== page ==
Jeanne Socrates - nonstop solo RTW 2018

Valis, I asked a question somewhere else and JohnT from CapeTown sent me this... please pass it on.

'

Hi, I contacted Bridgett at Cape Naval for you. The answer is "yes, when the weather service bothers to send them the info to transmit".

The frequencies I was quoted are:
4012.1 KHz
7506.1 KHz
13536.1 KHz
18236.1 KHz

Download the 04:30 Schedule for full info.

Times now appear to only be at 05:00, 10:30, 15:30 and 22:30 (all UTC)

I must admit that I have not heard of anybody in this neck-of-the-woods using WX Fax for many years, so cannot confirm the above info as being accurate. From talking to Bridgett, it appears quite sporadic!

In the old days the WX Fax service was transmitted by Cape Town Radio, but they closed down the HF WX Fax service as their satellite service had taken over. The SA Navy took over, but there are few funds these days to maintain the ageing transmitters, never mind the staff to actually operate the service.

John
_________
 

ProaSailor

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I don't recall if I mentioned it, but I've certainly noticed the strangely consistent speed numbers, apparently selected from a very small list of possible values.  Her 24-hour average runs are pretty close to the reported hourly (most of the time) speeds, but I find it impossible to believe that her speed is the same, down to the tenth of a knot, hour after hour.  I've decided to only take the tracker numbers as a rough indication of her true speed.   

I've been trying to match the polars I'm using for my "what-if?" routing exercises to her actual speed from whatever source I can get, and the windspeed / angle from windy.com.  It's a fun exercise, but far from precise.  Probably the most important factor is that Jeanne isn't sailing the same as a full and rested crew trying to wring the best possible speed from the boat.  I do agree with her "don't break anything important" philosophy.
These are the only speed values that appear on her tracker - highly suspicious, multiples of 1.95 rounded ("floor") to a single decimal place, likely a rounding error somewhere:

-1.9 knots  (when she is transmitting on the HF radio?)
3.9 knots
5.8 knots
7.8 knots

She loves her DDW sailing configuration.

Her current position, 20/11/2018  13:24 (UTC?) - Lat/Lng: -31.42,-118.15 - Speed: 5.8 knots - Heading: 90 degrees (due east)

Just north of that wind line, but likely not for long: https://www.windy.com/?-31.420,-118.150,6,m:cNxacSs

windy_2018Nov20a.jpg

 
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ProaSailor

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Her current position, 20/11/2018  20:25 (UTC?) - Lat/Lng: -31.53,-117.49 - Speed: 3.9 knots - Heading: 64 degrees  (NE)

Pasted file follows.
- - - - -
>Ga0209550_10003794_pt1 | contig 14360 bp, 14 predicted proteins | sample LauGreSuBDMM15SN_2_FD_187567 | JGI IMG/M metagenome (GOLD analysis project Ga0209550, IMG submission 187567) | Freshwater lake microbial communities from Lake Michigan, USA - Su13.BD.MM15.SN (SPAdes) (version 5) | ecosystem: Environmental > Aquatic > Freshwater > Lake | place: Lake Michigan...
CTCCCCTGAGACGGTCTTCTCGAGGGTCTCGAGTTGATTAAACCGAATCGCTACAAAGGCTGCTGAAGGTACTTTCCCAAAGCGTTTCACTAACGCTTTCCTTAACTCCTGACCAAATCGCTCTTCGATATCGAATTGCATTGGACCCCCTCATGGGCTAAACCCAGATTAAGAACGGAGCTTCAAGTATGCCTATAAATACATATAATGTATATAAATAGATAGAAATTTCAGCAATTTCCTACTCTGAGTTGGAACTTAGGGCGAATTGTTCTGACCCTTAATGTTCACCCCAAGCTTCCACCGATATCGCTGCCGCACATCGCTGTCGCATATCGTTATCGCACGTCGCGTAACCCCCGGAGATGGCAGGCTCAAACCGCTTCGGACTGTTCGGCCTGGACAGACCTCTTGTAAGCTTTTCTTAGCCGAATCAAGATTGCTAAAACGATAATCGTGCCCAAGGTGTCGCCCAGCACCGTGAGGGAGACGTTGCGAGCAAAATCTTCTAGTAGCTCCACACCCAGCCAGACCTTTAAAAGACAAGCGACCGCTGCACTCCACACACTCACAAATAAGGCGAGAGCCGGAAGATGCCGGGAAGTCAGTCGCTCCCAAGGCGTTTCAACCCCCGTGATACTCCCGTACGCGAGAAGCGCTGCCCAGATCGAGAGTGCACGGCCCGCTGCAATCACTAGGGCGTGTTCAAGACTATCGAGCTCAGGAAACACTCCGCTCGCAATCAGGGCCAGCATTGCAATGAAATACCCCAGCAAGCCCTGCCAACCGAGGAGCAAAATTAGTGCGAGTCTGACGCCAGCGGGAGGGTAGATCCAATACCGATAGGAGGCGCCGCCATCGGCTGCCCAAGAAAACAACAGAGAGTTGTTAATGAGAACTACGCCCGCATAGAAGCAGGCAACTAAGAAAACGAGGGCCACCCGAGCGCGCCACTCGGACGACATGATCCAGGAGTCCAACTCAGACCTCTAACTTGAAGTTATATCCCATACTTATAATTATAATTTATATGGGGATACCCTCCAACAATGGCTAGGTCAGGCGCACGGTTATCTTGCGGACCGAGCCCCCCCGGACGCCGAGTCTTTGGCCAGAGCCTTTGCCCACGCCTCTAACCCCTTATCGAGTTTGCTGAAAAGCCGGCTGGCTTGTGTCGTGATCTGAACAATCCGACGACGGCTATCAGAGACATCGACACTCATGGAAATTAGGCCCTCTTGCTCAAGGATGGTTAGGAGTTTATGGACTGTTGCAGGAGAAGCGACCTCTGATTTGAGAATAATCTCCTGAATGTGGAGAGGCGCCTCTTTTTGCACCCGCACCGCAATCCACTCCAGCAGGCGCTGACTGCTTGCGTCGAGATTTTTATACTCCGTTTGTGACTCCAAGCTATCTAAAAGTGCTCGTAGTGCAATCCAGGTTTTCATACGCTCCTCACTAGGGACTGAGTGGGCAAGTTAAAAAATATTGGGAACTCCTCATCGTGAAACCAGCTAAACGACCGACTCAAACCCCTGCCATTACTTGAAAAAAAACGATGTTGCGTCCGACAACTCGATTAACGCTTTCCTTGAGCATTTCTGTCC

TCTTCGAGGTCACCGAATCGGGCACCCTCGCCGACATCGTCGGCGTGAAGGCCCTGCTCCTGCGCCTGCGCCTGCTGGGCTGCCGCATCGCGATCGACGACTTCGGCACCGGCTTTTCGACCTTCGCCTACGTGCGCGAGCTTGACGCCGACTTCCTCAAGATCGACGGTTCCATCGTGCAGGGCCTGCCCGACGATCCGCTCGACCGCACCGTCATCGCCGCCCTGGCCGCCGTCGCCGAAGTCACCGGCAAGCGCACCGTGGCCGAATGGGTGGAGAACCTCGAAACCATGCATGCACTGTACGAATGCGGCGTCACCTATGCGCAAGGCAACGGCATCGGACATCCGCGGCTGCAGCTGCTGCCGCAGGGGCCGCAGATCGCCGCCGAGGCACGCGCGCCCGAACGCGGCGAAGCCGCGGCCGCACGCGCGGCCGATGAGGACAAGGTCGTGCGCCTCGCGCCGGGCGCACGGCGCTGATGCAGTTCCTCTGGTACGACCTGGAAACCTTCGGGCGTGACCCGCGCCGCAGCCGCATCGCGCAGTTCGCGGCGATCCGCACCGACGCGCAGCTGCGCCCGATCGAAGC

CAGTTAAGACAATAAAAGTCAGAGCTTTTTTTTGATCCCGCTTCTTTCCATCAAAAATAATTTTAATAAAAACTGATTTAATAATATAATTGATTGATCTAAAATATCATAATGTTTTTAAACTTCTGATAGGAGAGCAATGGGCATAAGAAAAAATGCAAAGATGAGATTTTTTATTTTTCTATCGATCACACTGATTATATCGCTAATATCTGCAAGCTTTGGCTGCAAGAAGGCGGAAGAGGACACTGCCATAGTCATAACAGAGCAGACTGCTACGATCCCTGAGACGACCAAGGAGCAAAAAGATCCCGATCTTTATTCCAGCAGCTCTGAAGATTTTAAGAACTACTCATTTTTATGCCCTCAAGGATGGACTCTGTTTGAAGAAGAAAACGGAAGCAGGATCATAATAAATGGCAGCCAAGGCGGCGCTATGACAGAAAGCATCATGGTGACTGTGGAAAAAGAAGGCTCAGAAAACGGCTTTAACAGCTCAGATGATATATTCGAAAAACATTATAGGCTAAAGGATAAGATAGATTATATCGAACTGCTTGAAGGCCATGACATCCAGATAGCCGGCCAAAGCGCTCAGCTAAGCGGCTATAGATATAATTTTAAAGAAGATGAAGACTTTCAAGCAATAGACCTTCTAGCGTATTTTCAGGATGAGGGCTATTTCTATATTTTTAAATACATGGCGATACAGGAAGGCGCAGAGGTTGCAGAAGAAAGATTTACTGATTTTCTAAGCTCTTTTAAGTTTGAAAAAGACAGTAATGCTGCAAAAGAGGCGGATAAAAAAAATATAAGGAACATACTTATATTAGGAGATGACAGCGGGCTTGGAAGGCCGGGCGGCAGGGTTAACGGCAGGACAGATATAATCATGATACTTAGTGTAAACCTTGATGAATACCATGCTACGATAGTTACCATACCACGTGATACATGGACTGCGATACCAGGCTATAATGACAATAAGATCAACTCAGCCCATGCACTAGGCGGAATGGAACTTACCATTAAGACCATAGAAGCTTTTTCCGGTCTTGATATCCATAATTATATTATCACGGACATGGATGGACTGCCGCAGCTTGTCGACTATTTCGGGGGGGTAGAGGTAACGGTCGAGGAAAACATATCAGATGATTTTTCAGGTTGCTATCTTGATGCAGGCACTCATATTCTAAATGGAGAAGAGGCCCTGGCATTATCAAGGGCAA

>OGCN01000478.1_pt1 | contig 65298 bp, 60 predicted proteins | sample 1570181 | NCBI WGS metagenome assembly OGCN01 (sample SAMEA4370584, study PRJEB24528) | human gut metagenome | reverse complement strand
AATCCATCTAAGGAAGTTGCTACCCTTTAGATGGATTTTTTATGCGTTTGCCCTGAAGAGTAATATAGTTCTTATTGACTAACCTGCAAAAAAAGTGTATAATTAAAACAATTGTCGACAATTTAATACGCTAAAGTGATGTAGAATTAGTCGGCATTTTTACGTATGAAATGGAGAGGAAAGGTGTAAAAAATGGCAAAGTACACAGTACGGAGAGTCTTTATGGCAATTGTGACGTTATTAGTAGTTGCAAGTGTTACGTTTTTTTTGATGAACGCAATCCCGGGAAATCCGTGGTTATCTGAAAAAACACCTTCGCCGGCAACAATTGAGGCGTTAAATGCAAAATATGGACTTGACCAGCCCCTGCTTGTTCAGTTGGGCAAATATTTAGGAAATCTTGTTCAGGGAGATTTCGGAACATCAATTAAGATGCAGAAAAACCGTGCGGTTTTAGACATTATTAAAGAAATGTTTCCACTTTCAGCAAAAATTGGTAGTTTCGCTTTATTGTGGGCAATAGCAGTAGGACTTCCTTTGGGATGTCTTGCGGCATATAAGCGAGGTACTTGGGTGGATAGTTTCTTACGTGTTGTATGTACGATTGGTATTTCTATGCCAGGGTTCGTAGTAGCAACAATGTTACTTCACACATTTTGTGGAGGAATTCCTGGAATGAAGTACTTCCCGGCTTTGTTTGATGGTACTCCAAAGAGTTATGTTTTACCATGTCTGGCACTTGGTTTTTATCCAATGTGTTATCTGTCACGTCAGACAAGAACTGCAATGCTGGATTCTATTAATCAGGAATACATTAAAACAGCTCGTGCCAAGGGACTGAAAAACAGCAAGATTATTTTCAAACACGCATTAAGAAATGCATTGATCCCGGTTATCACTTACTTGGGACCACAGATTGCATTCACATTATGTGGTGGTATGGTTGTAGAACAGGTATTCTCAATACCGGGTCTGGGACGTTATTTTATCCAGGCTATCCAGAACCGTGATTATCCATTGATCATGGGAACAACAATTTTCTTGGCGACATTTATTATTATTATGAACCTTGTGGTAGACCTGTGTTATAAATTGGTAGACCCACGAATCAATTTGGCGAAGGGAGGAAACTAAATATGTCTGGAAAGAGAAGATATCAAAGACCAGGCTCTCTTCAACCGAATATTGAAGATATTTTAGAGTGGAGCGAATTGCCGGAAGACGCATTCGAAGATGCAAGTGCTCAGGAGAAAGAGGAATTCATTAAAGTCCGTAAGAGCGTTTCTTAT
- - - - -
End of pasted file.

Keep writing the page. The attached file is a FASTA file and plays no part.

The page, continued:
blog: Day 48 Mon-Tues 19-20 Nov 2018 Change of climate as a Low affects us.....
https://svnereida.com/blog/4928-day-48-mon-tues-19-20-nov-2018-change-of-climate-as-a-low-affects-us

Wind generator is doing well in the stronger wind but I'm still needing to run the small diesel generator 2-3 times a day for half an hour each time to enable my radio use and for charging computer etc.
Her track since previous post seven hours ago: (yellow point)

tracker_2018Nov20a.png

 
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ProaSailor

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Jeanne's position this morning: 21/11/2018 12:46 UTC - Lat/Lng: -32.40,-117.18 - Speed: 3.9 knots - Heading: 158 degrees

tracker_2018Nov21a.png

Still north of the wind line, which is moving south away from her: https://www.windy.com/?-32.598,-116.378,7,m:cLPacT8

windy_2018Nov21a.jpg

Looks like some tough choices in a slow boat for the next couple of days, until the high passes south of her on Friday (west to east) and those easterlies bend left around it to become northerlies by Saturday.  Still a long way to go to Cape Horn.  2,233 nm. to -56,-76, which is 16 days at 140 nm. per day.

windy_2018Nov21b.jpg

 
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ProaSailor

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At 22/11/2018 12:33 UTC, Lat/Lng: -33.55,-115.57, Speed: 5.8 knots, Heading: 173 degrees.

About an hour ago, Jeanne took a sharp turn to starboard, from heading 101 degrees (E) to heading 173 degrees (S), apparently determined to punch through that wind line and get into the band of SEasterlies just south of it, temporarily leaving the NWesterlies behind.  The upper edge of the next wind hole is ~270 nm. due south.

https://www.windy.com/?-33.550,-115.570,6,i:pressure,m:cJmacWF

windy_2018Nov22a.jpg

When the high moving from west to east centers due south of her tomorrow (Friday), the northern edge of the westerlies "below" it will be ~430 nm. from where she is now.  As the high continues to move east, the narrow band of easterlies bends around it to become NE and northerly by Saturday.

Struggles with the solar panel wiring continue unresolved.

 

ProaSailor

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Office pool to celebrate her rounding of the Horn? :D

Dec 5 2pm as per her log recording.